|Publication number||US5380057 A|
|Application number||US 08/076,841|
|Publication date||Jan 10, 1995|
|Filing date||Jun 15, 1993|
|Priority date||Jun 15, 1993|
|Publication number||076841, 08076841, US 5380057 A, US 5380057A, US-A-5380057, US5380057 A, US5380057A|
|Inventors||Thomas J. Wevers|
|Original Assignee||Wevers; Thomas J.|
|Export Citation||BiBTeX, EndNote, RefMan|
|Patent Citations (11), Referenced by (5), Classifications (5), Legal Events (2)|
|External Links: USPTO, USPTO Assignment, Espacenet|
1. Field of the Invention
The present invention relates to vehicle sun visor and more particularly pertains to such devices which may be vertically adjustable within the vehicle.
2. Description of the Prior Art
The use of sun visors is known in the prior art. More specifically, such visors heretofore devised and utilized for the purpose of shading one from the sun within a vehicle are known to consist basically of familiar, expected and obvious structural configurations, notwithstanding the myriad of designs encompassed by the crowded prior art which have been developed for the fulfillment of countless objectives and requirements. Known visors swing from side to side and flip up or down, but the protection is limited to that provided by the visor width. Typical configurations are shown in U.S. Pat. Nos. 5,044,687; 4,971,381; 4,919,468; 5,056,854; 4,979,079; and 4,921,300.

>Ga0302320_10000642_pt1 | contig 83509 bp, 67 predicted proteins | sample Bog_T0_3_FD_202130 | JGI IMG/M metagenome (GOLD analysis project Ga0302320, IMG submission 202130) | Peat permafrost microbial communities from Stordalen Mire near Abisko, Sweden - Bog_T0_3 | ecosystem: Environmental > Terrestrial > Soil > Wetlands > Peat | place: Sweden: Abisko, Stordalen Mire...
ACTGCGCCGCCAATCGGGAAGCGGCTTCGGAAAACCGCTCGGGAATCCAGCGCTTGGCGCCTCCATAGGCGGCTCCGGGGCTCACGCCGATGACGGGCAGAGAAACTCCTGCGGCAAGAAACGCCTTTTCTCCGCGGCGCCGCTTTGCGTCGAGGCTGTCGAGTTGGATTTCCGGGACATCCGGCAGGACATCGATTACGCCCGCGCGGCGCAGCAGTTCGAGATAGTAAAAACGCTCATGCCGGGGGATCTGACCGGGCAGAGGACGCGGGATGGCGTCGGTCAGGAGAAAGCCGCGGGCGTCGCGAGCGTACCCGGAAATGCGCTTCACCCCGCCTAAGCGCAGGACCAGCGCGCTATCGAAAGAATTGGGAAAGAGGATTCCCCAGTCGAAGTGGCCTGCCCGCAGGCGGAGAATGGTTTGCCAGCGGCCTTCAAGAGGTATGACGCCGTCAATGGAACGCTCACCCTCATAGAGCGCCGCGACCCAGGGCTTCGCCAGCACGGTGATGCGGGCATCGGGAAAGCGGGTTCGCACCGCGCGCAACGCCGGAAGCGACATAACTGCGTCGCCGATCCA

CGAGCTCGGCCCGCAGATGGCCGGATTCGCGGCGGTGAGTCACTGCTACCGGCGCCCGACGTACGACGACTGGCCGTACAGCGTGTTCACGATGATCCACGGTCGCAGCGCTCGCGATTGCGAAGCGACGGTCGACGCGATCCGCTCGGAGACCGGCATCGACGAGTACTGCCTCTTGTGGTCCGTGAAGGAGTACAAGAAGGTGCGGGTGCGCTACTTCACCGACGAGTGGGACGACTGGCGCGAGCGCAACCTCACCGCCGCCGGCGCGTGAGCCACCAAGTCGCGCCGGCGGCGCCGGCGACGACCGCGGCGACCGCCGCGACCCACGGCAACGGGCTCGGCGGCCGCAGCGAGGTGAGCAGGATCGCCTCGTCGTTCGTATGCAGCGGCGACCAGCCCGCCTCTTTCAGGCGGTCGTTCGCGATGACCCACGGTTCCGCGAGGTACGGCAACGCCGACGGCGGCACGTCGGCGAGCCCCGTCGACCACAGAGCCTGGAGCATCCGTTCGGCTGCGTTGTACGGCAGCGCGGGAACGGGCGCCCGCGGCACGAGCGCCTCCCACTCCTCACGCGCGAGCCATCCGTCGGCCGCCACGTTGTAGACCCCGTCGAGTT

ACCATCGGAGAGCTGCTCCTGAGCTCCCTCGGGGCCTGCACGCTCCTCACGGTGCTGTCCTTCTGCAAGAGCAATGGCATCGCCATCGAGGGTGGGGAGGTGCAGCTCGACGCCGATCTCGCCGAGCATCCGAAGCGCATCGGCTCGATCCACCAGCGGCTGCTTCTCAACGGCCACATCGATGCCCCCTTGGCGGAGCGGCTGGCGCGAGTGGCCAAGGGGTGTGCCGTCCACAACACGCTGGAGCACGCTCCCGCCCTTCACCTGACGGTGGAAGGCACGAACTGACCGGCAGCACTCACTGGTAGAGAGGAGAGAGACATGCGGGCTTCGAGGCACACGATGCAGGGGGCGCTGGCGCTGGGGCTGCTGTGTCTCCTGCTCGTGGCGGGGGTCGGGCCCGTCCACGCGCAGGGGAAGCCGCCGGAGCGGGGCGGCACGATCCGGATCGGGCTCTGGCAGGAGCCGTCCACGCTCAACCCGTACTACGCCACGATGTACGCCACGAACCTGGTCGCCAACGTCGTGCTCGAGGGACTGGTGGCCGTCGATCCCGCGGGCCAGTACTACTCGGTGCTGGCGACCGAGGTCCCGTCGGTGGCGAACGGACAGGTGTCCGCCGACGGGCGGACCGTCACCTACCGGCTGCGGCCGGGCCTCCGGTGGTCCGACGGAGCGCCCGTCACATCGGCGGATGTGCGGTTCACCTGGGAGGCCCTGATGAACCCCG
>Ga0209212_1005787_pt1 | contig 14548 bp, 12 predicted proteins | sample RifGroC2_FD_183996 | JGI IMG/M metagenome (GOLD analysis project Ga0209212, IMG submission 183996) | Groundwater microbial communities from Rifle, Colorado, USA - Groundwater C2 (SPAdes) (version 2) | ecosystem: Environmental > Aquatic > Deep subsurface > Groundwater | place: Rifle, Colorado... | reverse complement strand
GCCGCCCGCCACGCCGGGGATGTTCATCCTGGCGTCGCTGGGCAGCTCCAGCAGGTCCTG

In this respect, the sun visor according to the present invention substantially departs from the conventional concepts and designs of the prior art, and in so doing provides an apparatus primarily developed for the purpose of maximum adjustability.
Therefore, it can be appreciated that there exists a continuing need for new and improved sun visor which can be vertically adjusted. In this regard, the present invention substantially fulfills this need.
In view of the foregoing disadvantages inherent in the known types of sun visors now present in the prior art, the present invention provides an improved sun visor construction wherein the same can be vertically adjusted as well as swinging and pivoting like the prior art devices. As such, the general purpose of the present invention, which will be described subsequently in greater detail, is to provide a new and improved sun visor construction which has all the advantages of the prior art devices and none of the disadvantages.
To attain this, the present invention essentially comprises a sun visor device in which means are provided to move the sun visor vertically to more broadly cover areas from which the sun may bother the driver of a vehicle. The device may be use to mount the existing sun visor if desired.
There has thus been outlined, rather broadly, the more important features of the invention in order that the detailed description thereof that follows may be better understood, and in order that the present contribution to the art may be better appreciated. There are, of course, additional features of the invention that will be described hereinafter and which will form the subject matter of the claims appended hereto.